Members of Florida's congressional delegation criticized their counterparts in Tallahassee for rejecting funding for Tri-Rail and a proposed commuter rail line in Orlando, saying the move could put federal money in jeopardy.
"I can tell you the rest of the country will clean our clock if we continue to stumble,'' said Rep. John Mica of Orlando, the top Republican on the House Transportation Committee. The Legislature this spring rejected a controversial rail line in Central Florida and failed to give Tri-Rail a dedicated source of funding, making it more difficult, Mica said, for lawmakers to make the case in DC that the state needs transportation dollars.
Mica's remarks came as Florida Department of Transportation Secretary Stephanie Kopelousos and her counterparts from various states were to meet at the White House with Vice President Joe Biden and Transportation Secretary Ray LaHood to talk about $8 billion in federal dollars available for a high-speed rail corridor across the U.S.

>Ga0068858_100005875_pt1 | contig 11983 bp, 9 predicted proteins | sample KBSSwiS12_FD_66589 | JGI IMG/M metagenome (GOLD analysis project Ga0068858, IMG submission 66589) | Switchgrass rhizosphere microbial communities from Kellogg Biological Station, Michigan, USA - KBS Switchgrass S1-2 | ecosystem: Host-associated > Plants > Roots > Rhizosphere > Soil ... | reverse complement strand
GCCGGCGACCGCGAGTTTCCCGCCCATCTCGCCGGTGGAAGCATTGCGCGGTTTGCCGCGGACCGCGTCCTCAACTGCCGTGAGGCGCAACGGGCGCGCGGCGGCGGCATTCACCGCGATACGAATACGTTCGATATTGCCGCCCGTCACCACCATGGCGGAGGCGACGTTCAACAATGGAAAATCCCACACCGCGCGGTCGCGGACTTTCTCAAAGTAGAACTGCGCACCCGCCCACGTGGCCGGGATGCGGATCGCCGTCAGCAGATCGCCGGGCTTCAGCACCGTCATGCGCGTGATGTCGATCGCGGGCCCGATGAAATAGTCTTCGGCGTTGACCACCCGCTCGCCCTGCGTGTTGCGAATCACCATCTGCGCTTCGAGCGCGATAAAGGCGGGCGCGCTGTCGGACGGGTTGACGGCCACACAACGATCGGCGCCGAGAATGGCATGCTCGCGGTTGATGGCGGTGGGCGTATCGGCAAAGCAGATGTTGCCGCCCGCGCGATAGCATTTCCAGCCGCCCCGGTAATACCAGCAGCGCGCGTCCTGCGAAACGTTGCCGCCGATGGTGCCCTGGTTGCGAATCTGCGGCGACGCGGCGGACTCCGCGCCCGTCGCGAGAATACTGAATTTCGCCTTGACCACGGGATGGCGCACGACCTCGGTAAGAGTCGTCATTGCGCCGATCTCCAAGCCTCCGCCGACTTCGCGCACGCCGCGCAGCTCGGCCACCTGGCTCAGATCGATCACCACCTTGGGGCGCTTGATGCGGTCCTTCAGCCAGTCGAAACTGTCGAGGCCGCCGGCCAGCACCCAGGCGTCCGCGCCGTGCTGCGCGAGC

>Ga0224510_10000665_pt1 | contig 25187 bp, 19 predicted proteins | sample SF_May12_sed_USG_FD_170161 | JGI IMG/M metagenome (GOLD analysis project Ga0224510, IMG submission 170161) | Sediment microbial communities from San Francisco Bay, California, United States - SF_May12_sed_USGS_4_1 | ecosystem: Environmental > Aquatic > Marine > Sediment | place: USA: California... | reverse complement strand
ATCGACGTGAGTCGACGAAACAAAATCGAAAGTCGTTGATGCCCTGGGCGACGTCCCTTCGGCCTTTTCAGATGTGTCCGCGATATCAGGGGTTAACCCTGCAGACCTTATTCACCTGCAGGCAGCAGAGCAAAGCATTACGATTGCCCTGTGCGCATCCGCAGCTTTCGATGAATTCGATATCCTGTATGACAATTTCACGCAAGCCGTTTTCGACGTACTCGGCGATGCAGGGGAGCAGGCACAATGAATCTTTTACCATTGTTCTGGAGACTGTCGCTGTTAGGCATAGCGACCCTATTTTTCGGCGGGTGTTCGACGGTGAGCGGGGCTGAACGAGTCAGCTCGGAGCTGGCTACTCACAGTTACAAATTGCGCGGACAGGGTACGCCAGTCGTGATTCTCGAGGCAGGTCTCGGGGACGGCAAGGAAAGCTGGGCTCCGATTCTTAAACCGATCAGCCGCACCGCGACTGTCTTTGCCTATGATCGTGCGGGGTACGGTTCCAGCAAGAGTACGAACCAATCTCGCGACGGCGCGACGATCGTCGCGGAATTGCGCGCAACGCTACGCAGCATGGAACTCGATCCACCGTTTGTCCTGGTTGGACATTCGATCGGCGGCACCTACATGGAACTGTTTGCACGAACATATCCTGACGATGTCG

Rep. Kathy Castor said she thinks Florida's got a good chance of securing some of the dollars in the competitive process. "It's obvious President Obama wants to make a splash," she said. Biden -- a DC-to-Delaware Amtrak enthusiast -- told governors and state transportation officials at the meeting he believes high speed is "really a no-brainer."
"This is how the interstate highway system started, folks," he said. "It wasn't like the Lord on the eight day said -- boom! -- there's the interstate highway system."
The White House said details on the federal grant applications will be announced later this month and the first round of grants are expected to be awarded as soon as late summer 2009.